Louise Cake Slice


Louise Cake, with its shortcake crust slathered with raspberry jam and crowned with a delicately crisp coconut meringue, has been part of the New Zealand landscape for a very long time. Its origins aren’t very clear, but rumour has it that it was created for the wedding of Queen Victoria’s daughter, Princess Louise. The recipe for Louise Cake (which is now more a slice than a cake) was more than likely brought to New Zealand by British settlers. Since then it has become one of our most beloved slices, but in recent years has suffered the indignity of being called ‘old fashioned’.

Thankfully, you can never keep a good thing down and this little stalwart of New Zealand culinary history is making a bit of a comeback, even turning up in trendy cafes. And why wouldn’t it? It’s a fabulous slice that combines wonderful flavours and textures. Yes, it’s quite sweet, but when paired with a dollop of cream and even some fresh berries on the side, it’s truly delectable. It’s also a breeze to make and this lovely recipe comes from one of the doyens of New Zealand cookery – Alison Holst. Take it from me, you’ve got to try this out!


12 servings (at least)

Ingredients: (Click here for Unit Converter)

For the base:

  • 100g softened butter
  • 1/2 cup sugar
  • 2 large egg yolks
  • 1 tsp vanilla essence
  • 1 cup self-raising flour
  • 1 cup standard (plain) flour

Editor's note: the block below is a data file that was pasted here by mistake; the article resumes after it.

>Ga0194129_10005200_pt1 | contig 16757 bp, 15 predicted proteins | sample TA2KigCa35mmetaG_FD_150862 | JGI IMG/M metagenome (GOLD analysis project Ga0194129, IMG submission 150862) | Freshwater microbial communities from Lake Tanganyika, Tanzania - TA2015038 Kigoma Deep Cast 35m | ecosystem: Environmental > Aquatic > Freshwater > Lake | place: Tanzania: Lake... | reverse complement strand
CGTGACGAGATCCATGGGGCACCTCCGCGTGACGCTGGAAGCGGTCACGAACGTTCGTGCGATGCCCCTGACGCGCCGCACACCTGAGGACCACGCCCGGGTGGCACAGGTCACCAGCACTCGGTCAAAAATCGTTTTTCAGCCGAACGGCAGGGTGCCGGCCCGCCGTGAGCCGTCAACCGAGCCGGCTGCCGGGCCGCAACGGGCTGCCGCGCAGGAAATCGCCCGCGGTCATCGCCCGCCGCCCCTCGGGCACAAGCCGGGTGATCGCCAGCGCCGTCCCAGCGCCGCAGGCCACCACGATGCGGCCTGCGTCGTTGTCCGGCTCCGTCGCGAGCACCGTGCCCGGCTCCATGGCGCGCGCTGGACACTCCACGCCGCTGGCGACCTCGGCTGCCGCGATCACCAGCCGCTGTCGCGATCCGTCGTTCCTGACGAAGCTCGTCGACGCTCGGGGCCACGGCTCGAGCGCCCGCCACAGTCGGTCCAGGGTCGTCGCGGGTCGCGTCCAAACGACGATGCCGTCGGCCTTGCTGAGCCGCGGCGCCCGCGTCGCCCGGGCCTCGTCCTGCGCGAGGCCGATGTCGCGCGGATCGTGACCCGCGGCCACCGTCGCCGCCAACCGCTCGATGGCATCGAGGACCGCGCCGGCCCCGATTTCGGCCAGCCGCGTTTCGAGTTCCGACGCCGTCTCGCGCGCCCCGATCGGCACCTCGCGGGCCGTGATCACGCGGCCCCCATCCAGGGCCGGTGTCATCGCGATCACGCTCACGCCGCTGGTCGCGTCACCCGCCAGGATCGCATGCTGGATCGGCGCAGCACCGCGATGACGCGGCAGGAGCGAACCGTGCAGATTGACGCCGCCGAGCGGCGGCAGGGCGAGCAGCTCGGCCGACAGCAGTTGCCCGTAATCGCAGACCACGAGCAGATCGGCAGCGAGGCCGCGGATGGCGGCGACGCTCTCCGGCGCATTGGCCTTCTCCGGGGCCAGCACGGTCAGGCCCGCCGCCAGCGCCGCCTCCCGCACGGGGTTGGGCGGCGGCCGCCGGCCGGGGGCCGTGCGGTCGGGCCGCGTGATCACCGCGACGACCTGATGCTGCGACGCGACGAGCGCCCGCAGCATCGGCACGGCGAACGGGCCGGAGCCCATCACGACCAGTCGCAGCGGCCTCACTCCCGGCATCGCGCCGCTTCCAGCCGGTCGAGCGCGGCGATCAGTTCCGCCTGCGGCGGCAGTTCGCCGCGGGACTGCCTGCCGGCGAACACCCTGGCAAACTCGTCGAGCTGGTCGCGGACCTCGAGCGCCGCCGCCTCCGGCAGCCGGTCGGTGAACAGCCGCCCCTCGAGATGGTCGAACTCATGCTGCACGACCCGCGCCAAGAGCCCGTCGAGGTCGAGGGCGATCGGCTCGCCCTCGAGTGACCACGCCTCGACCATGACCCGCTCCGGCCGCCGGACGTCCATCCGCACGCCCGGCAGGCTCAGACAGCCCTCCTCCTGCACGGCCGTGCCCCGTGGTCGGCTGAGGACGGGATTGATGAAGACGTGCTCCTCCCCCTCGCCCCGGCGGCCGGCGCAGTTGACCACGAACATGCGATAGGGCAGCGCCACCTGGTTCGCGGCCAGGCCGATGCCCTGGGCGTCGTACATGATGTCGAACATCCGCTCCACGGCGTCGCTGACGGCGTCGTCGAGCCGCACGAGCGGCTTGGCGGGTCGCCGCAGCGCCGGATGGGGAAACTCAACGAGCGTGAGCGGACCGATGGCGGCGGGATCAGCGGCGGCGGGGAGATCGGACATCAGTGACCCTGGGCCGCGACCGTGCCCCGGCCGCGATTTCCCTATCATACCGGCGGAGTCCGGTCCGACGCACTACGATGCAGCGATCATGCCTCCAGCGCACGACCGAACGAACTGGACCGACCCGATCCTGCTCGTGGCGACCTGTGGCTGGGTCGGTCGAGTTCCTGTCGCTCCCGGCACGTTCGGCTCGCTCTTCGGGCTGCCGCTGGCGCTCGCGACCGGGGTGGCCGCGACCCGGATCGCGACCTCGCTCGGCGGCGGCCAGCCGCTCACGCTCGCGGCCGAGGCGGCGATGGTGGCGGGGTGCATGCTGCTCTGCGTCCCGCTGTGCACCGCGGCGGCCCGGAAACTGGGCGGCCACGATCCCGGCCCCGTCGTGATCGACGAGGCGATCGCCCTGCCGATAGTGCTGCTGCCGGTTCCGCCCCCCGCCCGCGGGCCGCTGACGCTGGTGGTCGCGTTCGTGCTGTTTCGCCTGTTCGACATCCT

For the topping:

  • 1/2 cup good-quality raspberry jam
  • 2 large egg whites
  • 1 tsp vanilla essence
  • 1/2 cup sugar
  • 3/4 cup coconut shreds, divided


  1. Heat oven to 160°C (320°F). Line the sides and bottom of a pan about 18x28cm (7x11inch) with baking paper, allowing enough extra paper on the sides for lifting the cooked slice out, or spray a 23cm square loose-bottomed pan.
  2. For the base, put the softened butter, sugar, egg yolks and vanilla into the bowl of an electric mixer and beat until combined. Add the two flours and pulse a few times until evenly crumbly – if you pinch the mixture, it should hold together. Tip the mixture into prepared pan and press down firmly and evenly. Bake for 15 minutes. Once done, take out the pan (but don’t turn the oven off) and set on a rack to cool for about 5-10 minutes.
  3. While the base is cooling, beat the egg whites and vanilla until frothy, then add the sugar gradually and beat until not quite stiff (the tips of peaks should droop when the beater is lifted from them). Then fold half a cup of the coconut evenly through the meringue.
  4. Spread the jam over top of the warm base. Drop the meringue in spoonfuls on top, then spread evenly with a knife or spatula. Sprinkle with the remaining coconut.
  5. Bake for about 15-20 minutes or until the meringue feels just lightly crisp on the outside and is evenly and lightly coloured (the coconut on the top should be lightly toasted). Cool completely before cutting into pieces, during which time the base will firm up. Serve as is, or with a dollop of cream.

Food Photography Info: Canon 550D (EOS Rebel T2i); Canon 50mm 1.8 lens / Natural lighting



8 thoughts on “Louise Cake Slice

    1. Yes, it’s a blast from the past isn’t it! Louise Cake is said to have been created for Princess Louise, Queen Victoria’s daughter in the 1800s. It would have most likely come to NZ shores with our English forebears.

  1. Alison’s recipe for Louise Cake is one of my all time favourites!! Such a great way to use up those last bits of jam that hang around in the back of the fridge too… I didn’t know the royal origins though – very fancy 🙂

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